Officials Say Could be Hundreds Charges In Operation Ferret
Mar. 16, 1988
PHILADELPHIA (AP) _ Saying a special investigation uncovered ''a massive network'' of corruption in city prisons, prosecutors Tuesday announced charges against seven guards and two inmates and said there would be more.
District Attorney Ronald Castille said during a press conference outside the Philadelphia Detention Center that arrests could reach into the hundreds before the 18-month investigation known as ''Operation Ferret'' is completed. Officials said the investigation was prompted by widespread reports of corruption and complaints within the system.
''The investigation will potentially yield the largest number of arrests related to official misconduct by correctional officers in this country's history,'' Castille said. He declined to give specifics.
The city has five correctional institutions with between 8,500 and 9,000 inmates. The institutions are run by 1,700 employes, 1,400 of them are guards.
The first charges stemmed from two incidents, an escape from Laurel Hall minimum security pre-release unit and an aggravated assault against a prisoner at a downtown YWCA, another pre-release facility.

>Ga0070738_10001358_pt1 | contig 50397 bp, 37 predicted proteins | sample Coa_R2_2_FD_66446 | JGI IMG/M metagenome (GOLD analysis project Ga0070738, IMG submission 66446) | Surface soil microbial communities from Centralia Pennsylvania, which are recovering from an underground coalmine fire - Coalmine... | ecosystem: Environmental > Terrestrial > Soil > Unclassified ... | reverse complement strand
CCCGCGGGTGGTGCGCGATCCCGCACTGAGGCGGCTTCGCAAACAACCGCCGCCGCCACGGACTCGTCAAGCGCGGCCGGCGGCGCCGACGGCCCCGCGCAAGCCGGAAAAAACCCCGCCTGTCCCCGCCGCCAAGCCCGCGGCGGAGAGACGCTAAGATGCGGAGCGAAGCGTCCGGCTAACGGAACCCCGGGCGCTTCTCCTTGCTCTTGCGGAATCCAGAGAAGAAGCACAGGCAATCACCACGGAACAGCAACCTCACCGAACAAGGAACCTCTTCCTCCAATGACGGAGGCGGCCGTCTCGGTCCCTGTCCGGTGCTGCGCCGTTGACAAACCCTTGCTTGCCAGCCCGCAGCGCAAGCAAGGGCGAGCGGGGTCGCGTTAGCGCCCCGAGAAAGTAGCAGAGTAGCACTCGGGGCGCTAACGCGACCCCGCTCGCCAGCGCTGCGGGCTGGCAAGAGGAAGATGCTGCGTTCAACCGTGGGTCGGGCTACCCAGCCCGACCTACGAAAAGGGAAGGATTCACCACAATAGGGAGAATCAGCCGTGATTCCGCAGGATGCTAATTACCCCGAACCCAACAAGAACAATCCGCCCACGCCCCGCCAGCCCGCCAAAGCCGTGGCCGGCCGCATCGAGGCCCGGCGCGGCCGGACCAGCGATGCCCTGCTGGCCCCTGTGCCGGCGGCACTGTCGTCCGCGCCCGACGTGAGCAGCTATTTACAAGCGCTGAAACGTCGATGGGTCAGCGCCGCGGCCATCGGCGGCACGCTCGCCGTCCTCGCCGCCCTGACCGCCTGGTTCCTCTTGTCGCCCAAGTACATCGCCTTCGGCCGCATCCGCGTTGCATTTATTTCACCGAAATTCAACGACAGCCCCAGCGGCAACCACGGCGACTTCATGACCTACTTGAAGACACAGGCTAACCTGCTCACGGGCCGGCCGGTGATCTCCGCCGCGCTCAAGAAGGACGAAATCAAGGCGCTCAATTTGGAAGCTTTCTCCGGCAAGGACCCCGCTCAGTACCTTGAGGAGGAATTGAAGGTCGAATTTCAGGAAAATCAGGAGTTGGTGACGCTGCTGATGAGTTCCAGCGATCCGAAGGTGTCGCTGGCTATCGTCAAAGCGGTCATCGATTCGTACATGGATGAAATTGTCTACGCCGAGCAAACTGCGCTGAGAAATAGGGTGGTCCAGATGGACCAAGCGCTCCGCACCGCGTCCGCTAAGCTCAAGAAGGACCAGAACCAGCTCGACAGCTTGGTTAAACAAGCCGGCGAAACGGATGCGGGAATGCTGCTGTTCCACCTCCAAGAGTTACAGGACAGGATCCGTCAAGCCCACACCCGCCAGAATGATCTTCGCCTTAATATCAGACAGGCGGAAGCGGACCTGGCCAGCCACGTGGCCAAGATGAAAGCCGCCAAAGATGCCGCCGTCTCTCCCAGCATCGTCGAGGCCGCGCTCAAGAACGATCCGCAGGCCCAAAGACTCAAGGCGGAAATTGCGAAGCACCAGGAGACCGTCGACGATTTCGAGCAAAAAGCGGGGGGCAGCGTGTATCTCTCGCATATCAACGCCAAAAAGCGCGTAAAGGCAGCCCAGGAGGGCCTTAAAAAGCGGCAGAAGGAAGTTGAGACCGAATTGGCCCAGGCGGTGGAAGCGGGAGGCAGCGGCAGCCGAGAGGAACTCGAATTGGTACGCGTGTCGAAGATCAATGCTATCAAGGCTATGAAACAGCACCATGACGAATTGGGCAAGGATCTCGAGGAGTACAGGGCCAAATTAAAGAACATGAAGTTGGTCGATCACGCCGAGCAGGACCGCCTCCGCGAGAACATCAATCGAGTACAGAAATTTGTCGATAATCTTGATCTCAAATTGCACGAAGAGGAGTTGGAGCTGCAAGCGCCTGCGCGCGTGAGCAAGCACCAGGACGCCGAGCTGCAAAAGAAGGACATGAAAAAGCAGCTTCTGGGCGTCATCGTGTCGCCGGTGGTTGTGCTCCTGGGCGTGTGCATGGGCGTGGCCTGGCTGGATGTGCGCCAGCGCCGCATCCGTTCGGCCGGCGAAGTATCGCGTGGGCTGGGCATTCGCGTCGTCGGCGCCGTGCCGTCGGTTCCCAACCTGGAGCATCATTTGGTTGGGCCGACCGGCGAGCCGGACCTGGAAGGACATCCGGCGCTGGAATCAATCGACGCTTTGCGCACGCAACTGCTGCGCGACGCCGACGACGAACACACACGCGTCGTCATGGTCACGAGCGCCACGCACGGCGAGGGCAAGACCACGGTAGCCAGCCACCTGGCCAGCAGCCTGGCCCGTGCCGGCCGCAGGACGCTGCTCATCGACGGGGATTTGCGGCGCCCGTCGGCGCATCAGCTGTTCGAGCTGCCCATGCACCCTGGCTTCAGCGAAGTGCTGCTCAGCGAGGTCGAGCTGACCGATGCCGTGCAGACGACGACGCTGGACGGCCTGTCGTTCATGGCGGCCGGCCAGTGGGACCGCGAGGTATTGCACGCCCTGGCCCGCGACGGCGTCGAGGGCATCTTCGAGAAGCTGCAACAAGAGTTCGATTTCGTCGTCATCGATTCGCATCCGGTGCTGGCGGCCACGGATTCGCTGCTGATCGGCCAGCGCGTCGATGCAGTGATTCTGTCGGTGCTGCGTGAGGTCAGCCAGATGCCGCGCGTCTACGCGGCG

Those named in a grand jury presentment were charged with crimes ranging from aggravated assault to escape.
In the Laurel Hill case, guard Dennis Tiest, prison cook Stanley Suder, and inmate Kenneth Lynch were charged with helping inmate John Longendorfer escape last July. Longendorfer was serving time for terroristic threats and indecent assault.
In the other incident, which occurred Feb. 16, six correctional officers were charged with an unprovoked assault on inmate William Kennedy. Kennedy was hospitalized for four days after the attack, Castille said.
Castille said the beating was allegedly in retaliation for Kennedy reporting a guard asleep at his assigned post.
Those charged were officers Edward Ricks, Sammie Rogers, Clemon Davis, Christ Taylor, Charles Favano and Sgt. Peter Jones.